The Brewers capped their series against the Diamondbacks with a victory to clinch the four game set (three victories against one loss). Arizona chipped away at Milwaukee’s lead, but the bullpen held on to win.
Worst Play / Best Play: Prior to the game, I was one of many Brewers fans disparaging the Classic Supreme getaway day batting order. Catcher Jonathan Lucroy deserved a day off, Craig Counsell fed Jonathan Villar to the “Accountability” wolves, and even Ryan Braun became a late scratch.
This order actually reminds me of the lean 2004 #Brewers Ben Sheets day game batting orders. Like, "ace on the mound, every bench guy plays"
— DeathToFlyingThings (@SpectiveWax) July 28, 2016
Yet, apparently the fanbase should poke fun at the batting order everyday, since Milwaukee scored six runs with their #SundaySpecial order. One of the key offensive moments was also the biggest WPA play of the game, perhaps the play that woke everyone up and got Milwaukee out of an early two run hole. In the case of this game, the WPA worst and best came in a sequence that set the condition for the Brewers’ victory; Martin Maldonado later started the scoring spree during the Brewers’ winning sixth inning rally.
Zach Davies allowed a couple of early runs thanks to Yasmany Tomas, which was Milwaukee’s worst play of the game according to WPA (-0.17 WPA). After that double, it appeared that the Brewers would face another insurmountable deficit after the lackluster disaster that was Thursday’s game.
Unlike Thursday night, Davies recovered, and held steady to produce a guts 6.7 inning, 3 run outing (thanks in part to five strike outs, one walk, and no homers). Arguably one of the reasons that Davies could fully recover was Hernan Perez’s third inning home run, which served as Milwaukee’s biggest play of the game (in terms of WPA). The Brewers’ utility man reset the odds, which had since slipped from 30 percent in the first inning to 22 percent in the third inning, and gave the home team another chance to set up a victory.
Trend to Watch: With a Jonathan Lucroy trade nearing, the common gloom and doom fan refrain looms larger: “without Lucroy….” you know the rest. Fans could be excused if they missed Martin Maldonado’s excellent play this year; the veteran back-up is the definition of a sturdy bench player, consistently working approximately once every four days throughout the season (Maldonado has played in back-to-back games only four times in 2016, and he has only started consecutive games once). After an extremely slow start to the season (two singles, one double, and nine walks through the end of May), Maldonado came alive on June first and has not looked back.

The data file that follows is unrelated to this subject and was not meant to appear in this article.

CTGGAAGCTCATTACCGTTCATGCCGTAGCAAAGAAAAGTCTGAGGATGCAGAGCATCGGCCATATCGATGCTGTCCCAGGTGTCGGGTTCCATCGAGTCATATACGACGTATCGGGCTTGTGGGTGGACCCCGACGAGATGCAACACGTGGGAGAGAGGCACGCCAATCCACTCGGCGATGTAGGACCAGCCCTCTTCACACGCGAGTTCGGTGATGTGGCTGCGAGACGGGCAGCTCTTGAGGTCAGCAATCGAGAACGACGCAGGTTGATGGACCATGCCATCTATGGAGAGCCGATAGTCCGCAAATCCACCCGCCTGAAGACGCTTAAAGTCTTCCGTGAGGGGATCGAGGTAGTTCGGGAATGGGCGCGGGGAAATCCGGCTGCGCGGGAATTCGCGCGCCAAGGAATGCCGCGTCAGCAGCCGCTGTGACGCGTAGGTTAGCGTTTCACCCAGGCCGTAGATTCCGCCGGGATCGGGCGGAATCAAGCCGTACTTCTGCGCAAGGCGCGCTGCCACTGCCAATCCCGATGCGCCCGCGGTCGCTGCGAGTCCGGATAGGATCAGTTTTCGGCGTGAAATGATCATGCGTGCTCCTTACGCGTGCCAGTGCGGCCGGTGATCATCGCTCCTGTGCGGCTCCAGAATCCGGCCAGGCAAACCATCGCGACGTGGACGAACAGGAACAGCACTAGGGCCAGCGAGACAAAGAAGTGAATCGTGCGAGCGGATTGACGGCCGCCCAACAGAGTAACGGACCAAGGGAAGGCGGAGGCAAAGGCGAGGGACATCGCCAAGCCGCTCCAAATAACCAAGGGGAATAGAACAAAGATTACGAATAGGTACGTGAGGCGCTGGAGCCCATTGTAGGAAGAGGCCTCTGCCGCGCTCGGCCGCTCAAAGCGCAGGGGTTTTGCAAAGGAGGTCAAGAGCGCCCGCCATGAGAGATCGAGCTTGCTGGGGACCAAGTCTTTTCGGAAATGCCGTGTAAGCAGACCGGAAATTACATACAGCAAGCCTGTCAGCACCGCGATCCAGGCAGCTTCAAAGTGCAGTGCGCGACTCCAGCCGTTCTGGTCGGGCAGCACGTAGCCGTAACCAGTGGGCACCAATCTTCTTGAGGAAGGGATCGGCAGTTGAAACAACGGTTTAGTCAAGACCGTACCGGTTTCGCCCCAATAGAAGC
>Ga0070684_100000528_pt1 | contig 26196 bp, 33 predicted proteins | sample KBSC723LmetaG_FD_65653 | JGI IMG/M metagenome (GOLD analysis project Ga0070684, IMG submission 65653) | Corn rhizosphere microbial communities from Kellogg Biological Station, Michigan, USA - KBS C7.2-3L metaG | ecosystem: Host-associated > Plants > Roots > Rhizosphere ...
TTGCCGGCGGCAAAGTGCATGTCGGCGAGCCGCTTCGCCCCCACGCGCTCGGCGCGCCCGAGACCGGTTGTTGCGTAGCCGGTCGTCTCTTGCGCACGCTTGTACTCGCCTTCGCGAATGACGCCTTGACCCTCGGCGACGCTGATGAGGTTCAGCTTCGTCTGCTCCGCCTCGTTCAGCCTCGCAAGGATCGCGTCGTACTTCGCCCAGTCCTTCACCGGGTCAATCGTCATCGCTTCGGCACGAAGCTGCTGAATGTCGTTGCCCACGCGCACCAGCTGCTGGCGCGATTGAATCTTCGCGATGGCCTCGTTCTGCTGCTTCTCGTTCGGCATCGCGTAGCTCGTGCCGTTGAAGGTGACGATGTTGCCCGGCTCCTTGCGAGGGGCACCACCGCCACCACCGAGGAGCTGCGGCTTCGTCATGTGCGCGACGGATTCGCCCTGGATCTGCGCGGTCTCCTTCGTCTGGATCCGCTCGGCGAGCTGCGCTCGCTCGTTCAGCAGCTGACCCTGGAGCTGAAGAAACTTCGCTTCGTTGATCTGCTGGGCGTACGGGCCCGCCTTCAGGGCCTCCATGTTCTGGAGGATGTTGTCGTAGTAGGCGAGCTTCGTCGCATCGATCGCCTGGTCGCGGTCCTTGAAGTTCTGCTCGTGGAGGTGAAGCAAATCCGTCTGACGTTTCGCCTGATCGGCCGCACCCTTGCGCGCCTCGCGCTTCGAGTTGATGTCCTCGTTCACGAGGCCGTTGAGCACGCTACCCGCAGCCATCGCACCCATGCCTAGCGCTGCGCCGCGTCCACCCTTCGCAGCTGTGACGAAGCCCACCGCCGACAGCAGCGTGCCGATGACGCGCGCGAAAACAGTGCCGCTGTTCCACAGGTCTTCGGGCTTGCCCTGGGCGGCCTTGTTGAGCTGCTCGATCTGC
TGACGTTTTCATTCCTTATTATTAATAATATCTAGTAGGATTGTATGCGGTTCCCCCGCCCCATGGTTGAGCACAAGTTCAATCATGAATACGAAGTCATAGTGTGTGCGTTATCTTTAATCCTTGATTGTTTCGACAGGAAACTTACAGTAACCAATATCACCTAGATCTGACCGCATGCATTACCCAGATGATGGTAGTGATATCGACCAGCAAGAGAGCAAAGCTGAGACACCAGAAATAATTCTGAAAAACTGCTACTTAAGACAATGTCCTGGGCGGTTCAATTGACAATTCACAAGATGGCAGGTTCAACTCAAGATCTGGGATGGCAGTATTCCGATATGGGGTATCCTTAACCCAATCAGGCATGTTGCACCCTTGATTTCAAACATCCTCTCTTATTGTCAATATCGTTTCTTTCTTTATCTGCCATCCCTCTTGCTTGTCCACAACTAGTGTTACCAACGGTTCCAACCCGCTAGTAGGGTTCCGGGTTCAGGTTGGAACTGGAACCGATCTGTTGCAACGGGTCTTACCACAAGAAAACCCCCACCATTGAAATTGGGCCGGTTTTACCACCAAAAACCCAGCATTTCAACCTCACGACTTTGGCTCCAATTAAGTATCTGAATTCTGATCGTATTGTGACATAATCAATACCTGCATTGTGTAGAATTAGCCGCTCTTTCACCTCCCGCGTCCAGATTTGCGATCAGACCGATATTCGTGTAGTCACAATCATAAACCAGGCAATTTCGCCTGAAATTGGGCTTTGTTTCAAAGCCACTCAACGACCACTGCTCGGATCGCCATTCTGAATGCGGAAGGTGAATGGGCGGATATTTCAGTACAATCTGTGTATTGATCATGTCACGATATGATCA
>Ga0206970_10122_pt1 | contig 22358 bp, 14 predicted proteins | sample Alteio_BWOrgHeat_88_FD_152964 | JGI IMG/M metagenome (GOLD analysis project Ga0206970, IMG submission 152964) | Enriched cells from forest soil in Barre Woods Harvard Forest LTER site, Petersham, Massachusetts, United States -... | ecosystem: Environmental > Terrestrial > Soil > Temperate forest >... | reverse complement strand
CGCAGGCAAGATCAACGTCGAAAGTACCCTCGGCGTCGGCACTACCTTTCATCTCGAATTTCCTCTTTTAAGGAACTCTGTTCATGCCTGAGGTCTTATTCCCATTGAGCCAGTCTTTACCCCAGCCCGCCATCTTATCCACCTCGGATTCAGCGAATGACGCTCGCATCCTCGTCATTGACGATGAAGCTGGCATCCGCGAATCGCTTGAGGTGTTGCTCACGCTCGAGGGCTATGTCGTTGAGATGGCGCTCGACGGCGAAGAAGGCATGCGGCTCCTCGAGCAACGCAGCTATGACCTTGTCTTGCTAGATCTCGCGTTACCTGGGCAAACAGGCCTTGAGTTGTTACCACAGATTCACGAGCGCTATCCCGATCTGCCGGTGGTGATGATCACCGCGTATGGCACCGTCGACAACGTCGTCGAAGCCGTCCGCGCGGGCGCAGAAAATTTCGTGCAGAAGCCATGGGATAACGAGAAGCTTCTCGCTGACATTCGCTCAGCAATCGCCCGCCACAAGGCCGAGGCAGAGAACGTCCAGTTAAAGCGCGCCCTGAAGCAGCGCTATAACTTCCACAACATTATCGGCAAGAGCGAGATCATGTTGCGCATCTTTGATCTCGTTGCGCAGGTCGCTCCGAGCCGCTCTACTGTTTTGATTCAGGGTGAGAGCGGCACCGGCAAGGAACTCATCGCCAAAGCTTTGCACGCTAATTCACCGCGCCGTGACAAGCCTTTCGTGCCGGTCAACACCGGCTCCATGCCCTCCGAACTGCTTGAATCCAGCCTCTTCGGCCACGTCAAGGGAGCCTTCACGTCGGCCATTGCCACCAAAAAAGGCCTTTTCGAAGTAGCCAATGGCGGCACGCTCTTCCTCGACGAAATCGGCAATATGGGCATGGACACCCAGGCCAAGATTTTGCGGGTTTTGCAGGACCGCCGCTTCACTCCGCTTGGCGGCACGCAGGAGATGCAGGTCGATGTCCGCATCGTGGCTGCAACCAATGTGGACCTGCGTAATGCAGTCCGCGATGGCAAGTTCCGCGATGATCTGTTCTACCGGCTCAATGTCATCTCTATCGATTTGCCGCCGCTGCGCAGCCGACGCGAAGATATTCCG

From June onward, Maldonado has consistently sprayed hits, walked at a solid clip, and homered like you wouldn’t believe. Thanks to these elements, the veteran backstop is hitting .250 / .327 / .523 after his cold first two months. In 50 plate appearances, both five walks and four homers are solid-to-great performances, leading one to question Maldonado’s outlook in every day play.
|2016 MLB||NL Average TAv||AL Average TAv||MLB Median TAv|
Baseball analysts like to throw around the “small sample size” (SSS) caveat, but a player like Maldonado truly confounds those assumptions of regression. For, Maldonado’s entire job is a small sample size: he basically starts once a week, and in those scenarios he only has four chances at a plate to make a difference. For an everyday player, those four plate appearances or so multiply rather quickly; a regular should have no trouble earning 20 to 30 plate appearances in one week. Maldonado has trouble reaching that number in a month, and yet the veteran is dialed in to an extent that his .247 TAv is challenging to become the best offensive season of his career.
In the context of the 2016 season, Martin Maldonado is a median or better offensive catcher. This often goes overlooked in analysis of the Brewers’ catching scenario: the club has two strong backstop options in a weak league (one elite option, one solidly median option).
|Defensive Value||Framing Runs (Chances)||Throwing Runs||Adjusted FRAA|
Of course, Maldonado is not known as or expected to be an offensive threat, and the defensive side of the equation is still quite intriguing. Behind the dish, Maldonado has nabbed half of the 12 steal attempts faced thus far, and his pitch framing has also remained relatively solid in limited chances. Compared to Lucroy, Maldonado’s throwing is strong (but not quite as strong thus far) and framing is better thus far, although that could be a mechanism of catching better pitchers on the Brewers staff (this is pure speculation on my part). Anyway, the point remains that Maldonado still shines even as a defensive catcher. What makes Maldonado even more intriguing is his all-around offensive surge.
Up Next: The Brewers host contending Pittsburgh at Miller Park for a weekend series. Lefty Steven Brault is probable to open the series with his second MLB start, against a veteran who is seven years old (Junior Guerra, 3.71 DRA). Following Brault is another rookie, Jameson Taillon (4.25 DRA), who will make his eighth start of the season against Chase Anderson (5.28 DRA). Finally, two veterans repeat their recent PNC Park match, as Matt Garza (5.27 DRA) looks for redemption against Francisco Liriano (4.17 DRA).